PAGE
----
Saturday, July 16, 2016

Fess Up. You’ll Feel Better

Guilt! Is there a more powerful force in the universe? Okay, so there probably is a more powerful force in the universe, but when it comes to human motivation it ranks right up there with love and anger and other high-level emotions.

To know guilt is to admit to having a conscience. To feel guilt is to admit to oneself that we have done something wrong, something inappropriate, something that goes against the normal moral and ethical code of society.

Naturally, there are many levels of guilt that are directly related to the intensity and seriousness of the offense. Whether it stems from something as mundane as pilfering a snack from the cookie jar when we are told not to spoil our dinner or results from the more serious sin of adultery or the capital crime of murder, guilt is guilt and we must deal with it.

We are taught from infancy the difference between right and wrong. Of course, some of us have better teachers than others, which in and of itself, leads to a greater likelihood that moral standards will be set at a higher level. We humans seem to learn best by example, so environment and associations play a big part in our early development.

Think about it. Who were your childhood heroes? Mine were such stalwart characters as Hop-a-long Cassidy, Roy Rodgers, The Lone Ranger and Superman. Even though those first three were gun-totin’ cowboy types from the wild-wild west, they stood for something good in all of us. Theirs was a high moral ground that could never be undermined or corrupted. And Superman? Well, what can you say? Truth, justice and the American way. He was the ultimate superhero. Who better for a child to emulate?

But superheroes are not always those cowboy and comic book characters we read about. Sometimes reality can trump fiction by a large margin. In fact, our first superheroes are probably very real to us: Our parents, an older sibling, Uncle Billy - the war hero, Aunt Jane - who brings us the most marvelous presents, the beat cop on the corner in the shiny clean-pressed uniform, we never know just where our inspiration might spring forth, but it can make a lasting impression from our earliest days forward.

But that coin can potentially land on the other side: the guy on the street corner who always seems to have a fistful of money and lots of influence in the neighborhood. Or the guy who says he can protect you from the bad things that go on, but only if you join the neighborhood gang. You can fill in the blanks with other examples of bad behavior better that I, but the fact remains that the influences are always there and they help to shape our moral compass.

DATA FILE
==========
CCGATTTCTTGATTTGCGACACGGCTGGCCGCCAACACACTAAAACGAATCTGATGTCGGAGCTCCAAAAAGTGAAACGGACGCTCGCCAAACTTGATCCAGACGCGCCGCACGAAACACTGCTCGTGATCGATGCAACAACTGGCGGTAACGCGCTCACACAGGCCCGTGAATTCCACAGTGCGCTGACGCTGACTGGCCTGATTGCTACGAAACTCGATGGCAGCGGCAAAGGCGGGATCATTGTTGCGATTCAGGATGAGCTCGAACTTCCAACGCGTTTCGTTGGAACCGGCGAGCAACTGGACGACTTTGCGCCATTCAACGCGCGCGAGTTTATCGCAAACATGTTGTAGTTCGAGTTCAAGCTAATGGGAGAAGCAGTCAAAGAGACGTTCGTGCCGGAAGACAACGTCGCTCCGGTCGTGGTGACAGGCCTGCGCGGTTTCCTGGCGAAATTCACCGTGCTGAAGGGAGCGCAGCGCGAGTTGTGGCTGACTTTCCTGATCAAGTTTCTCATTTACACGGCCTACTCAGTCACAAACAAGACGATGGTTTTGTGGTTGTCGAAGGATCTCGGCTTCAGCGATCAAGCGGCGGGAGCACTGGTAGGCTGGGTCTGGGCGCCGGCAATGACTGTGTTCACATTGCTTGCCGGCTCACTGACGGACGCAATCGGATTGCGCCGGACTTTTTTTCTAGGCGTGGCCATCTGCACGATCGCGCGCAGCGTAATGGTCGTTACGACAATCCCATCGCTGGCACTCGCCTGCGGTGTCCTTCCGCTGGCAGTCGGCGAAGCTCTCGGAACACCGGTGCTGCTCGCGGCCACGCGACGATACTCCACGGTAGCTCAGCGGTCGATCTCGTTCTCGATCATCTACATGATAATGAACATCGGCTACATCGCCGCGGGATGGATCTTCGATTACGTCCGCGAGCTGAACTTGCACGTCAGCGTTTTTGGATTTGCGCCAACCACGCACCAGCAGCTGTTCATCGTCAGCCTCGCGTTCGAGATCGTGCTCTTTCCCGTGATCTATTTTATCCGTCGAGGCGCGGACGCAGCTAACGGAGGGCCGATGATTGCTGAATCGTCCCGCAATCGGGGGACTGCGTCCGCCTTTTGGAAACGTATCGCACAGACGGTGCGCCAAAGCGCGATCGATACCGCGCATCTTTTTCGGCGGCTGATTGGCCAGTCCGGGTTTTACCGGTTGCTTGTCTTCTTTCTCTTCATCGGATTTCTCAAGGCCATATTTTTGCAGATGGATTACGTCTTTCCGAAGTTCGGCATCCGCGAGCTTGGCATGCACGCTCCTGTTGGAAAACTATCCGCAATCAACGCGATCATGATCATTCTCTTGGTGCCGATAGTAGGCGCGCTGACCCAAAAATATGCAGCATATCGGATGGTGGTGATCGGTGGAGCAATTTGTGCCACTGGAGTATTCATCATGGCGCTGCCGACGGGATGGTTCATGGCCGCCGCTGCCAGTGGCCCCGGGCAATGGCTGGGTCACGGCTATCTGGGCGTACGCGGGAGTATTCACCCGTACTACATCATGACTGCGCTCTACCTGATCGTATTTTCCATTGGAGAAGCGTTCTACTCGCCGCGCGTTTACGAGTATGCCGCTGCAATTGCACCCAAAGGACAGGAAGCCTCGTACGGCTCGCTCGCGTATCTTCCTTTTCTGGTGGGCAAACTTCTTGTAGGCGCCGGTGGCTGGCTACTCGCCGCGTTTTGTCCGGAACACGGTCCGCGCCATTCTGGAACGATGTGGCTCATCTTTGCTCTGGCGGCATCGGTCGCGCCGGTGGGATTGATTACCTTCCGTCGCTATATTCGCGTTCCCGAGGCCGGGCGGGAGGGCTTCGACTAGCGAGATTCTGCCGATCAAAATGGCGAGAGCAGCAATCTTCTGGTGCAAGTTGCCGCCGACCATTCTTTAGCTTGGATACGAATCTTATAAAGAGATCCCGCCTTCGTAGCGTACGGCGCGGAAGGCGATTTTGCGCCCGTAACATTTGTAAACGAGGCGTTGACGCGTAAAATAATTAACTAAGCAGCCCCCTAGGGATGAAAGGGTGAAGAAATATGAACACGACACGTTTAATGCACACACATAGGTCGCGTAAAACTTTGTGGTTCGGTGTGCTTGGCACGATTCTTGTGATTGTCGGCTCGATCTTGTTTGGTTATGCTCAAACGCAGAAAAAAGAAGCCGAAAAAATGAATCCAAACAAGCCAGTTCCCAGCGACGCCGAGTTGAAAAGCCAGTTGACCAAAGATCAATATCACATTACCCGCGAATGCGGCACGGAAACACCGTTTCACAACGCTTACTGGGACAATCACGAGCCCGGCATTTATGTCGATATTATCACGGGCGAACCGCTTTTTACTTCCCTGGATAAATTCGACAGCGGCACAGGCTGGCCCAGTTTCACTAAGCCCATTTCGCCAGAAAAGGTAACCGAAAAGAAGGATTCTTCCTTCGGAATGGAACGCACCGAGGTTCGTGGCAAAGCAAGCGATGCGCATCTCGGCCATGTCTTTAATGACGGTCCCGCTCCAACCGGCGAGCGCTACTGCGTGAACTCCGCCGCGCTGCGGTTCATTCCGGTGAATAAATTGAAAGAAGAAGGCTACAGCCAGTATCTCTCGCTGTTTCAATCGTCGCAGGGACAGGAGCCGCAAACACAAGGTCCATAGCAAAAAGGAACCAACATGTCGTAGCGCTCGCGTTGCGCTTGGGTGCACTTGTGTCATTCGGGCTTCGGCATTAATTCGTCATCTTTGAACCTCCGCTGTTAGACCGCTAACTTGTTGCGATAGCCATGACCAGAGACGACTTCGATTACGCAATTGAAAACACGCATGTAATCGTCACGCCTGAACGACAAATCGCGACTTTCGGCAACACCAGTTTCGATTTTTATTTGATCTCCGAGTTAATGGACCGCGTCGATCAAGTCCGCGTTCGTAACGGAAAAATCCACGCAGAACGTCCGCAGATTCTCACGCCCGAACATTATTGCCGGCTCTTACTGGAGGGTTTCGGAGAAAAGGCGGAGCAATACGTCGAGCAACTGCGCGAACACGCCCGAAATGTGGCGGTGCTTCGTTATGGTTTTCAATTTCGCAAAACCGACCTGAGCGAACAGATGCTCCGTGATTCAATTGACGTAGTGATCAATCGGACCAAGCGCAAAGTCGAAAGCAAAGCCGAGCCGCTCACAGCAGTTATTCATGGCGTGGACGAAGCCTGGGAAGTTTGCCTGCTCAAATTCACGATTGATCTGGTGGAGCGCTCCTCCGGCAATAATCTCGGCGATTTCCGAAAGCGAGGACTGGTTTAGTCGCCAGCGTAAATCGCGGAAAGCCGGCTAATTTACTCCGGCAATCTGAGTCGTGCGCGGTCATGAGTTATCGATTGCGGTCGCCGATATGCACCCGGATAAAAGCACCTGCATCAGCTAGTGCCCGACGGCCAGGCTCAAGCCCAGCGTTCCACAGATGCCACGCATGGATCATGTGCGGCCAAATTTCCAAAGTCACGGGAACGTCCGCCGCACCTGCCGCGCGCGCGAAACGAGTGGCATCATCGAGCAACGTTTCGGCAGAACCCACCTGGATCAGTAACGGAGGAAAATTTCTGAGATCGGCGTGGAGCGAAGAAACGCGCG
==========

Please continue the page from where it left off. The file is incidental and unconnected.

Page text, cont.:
Not all who are surrounded by negative influences grow to be morally bankrupt adults. Quite the contrary. Many find the intestinal fortitude to stand up to these negative influences and rise above their environment to achieve a higher moral ground. To think otherwise is to deny reality. Morality is a conscious choice we make every day of our lives and the basic element of conscience, which brings us back to guilt.

We’ve all known someone in our lives who could, as they say, guilt us into doing anything. There is the stereotypical Jewish/Catholic/Italian or other ethnic mother who is expert in laying guilt trips on their children. Not that this need be an ethnic trait as it might occur in any family at any level. And it is not limited to family.

Charitable organizations often result to guilt as a motivational tool to garner support. How, in this land off plenty, can we allow the poverty-stricken, starving children of –Insert Country’s name here – perish without lending our (your) support? “Send money now!” It is a reality. But it is a reality that most of us fail to consider until someone reminds us and shocks us with guilt in order to spur us to action.

But guilt is not always cast upon us. It often comes from inside and this beckons back to our original premise of knowing the difference between right and wrong. As we have seen, this is a learned process that develops over time through experience. And the old saying, “confession is good for the soul” harkens directly to the depth of our commitment to admitting the truth, not only to others but to ourselves.

So, guilt can be a good thing if it can ultimately get us to truth. Truth is, after all, what we expect from others. Should others expect any less from us? So, fess up, Skippy. You’ll feel better.

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